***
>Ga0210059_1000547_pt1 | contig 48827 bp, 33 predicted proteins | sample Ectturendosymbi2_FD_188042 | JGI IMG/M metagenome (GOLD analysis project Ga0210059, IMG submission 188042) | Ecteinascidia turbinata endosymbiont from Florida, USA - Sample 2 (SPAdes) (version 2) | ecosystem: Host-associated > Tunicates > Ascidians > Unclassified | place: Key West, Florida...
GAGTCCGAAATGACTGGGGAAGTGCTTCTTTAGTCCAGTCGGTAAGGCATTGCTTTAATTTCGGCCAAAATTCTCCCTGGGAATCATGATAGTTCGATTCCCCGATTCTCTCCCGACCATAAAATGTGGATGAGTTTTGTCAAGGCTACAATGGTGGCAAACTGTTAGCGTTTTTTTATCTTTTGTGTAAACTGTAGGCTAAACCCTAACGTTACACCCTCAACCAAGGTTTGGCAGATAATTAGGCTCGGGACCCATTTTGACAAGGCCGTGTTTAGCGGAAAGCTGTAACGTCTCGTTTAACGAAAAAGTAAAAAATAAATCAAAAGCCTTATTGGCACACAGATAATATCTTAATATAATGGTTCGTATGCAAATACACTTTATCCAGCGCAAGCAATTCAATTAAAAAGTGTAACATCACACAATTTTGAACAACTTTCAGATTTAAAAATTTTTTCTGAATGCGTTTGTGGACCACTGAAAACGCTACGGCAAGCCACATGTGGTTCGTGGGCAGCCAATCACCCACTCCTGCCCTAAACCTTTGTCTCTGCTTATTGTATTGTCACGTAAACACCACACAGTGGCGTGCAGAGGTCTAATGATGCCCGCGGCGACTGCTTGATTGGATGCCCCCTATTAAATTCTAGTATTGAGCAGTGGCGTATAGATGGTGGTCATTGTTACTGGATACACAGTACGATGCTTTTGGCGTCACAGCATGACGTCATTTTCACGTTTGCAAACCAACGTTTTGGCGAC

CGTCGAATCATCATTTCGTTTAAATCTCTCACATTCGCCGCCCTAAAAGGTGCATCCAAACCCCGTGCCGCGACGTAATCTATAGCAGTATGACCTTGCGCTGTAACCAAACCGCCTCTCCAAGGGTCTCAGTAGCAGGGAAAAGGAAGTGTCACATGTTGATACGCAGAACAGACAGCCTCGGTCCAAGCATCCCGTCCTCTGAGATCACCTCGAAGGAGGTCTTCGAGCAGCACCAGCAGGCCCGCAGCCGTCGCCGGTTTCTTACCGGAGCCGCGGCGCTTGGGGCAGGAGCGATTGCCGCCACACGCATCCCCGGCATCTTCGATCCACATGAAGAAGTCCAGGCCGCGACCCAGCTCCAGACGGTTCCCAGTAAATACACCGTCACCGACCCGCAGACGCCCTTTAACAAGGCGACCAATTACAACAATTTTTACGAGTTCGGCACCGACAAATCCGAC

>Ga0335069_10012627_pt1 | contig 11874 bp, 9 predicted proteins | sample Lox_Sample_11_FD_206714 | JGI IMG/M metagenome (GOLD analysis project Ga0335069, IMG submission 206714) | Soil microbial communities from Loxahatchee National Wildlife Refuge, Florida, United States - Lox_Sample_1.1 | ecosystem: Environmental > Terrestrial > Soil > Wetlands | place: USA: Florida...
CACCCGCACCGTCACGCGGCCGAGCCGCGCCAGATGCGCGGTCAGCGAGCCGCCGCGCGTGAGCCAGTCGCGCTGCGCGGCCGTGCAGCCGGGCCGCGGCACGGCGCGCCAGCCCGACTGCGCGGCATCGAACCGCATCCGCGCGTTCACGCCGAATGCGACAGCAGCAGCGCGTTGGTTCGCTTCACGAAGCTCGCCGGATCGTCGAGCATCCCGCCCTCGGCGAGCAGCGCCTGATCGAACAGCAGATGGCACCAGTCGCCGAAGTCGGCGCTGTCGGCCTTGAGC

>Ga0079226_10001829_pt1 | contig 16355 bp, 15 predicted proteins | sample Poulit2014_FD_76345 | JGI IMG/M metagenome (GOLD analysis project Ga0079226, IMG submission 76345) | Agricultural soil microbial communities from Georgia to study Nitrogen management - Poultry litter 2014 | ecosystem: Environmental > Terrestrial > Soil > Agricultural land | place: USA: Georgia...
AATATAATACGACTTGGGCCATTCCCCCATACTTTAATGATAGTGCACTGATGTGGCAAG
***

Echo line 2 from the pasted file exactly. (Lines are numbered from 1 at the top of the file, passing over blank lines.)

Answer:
GAGTCCGAAATGACTGGGGAAGTGCTTCTTTAGTCCAGTCGGTAAGGCATTGCTTTAATTTCGGCCAAAATTCTCCCTGGGAATCATGATAGTTCGATTCCCCGATTCTCTCCCGACCATAAAATGTGGATGAGTTTTGTCAAGGCTACAATGGTGGCAAACTGTTAGCGTTTTTTTATCTTTTGTGTAAACTGTAGGCTAAACCCTAACGTTACACCCTCAACCAAGGTTTGGCAGATAATTAGGCTCGGGACCCATTTTGACAAGGCCGTGTTTAGCGGAAAGCTGTAACGTCTCGTTTAACGAAAAAGTAAAAAATAAATCAAAAGCCTTATTGGCACACAGATAATATCTTAATATAATGGTTCGTATGCAAATACACTTTATCCAGCGCAAGCAATTCAATTAAAAAGTGTAACATCACACAATTTTGAACAACTTTCAGATTTAAAAATTTTTTCTGAATGCGTTTGTGGACCACTGAAAACGCTACGGCAAGCCACATGTGGTTCGTGGGCAGCCAATCACCCACTCCTGCCCTAAACCTTTGTCTCTGCTTATTGTATTGTCACGTAAACACCACACAGTGGCGTGCAGAGGTCTAATGATGCCCGCGGCGACTGCTTGATTGGATGCCCCCTATTAAATTCTAGTATTGAGCAGTGGCGTATAGATGGTGGTCATTGTTACTGGATACACAGTACGATGCTTTTGGCGTCACAGCATGACGTCATTTTCACGTTTGCAAACCAACGTTTTGGCGAC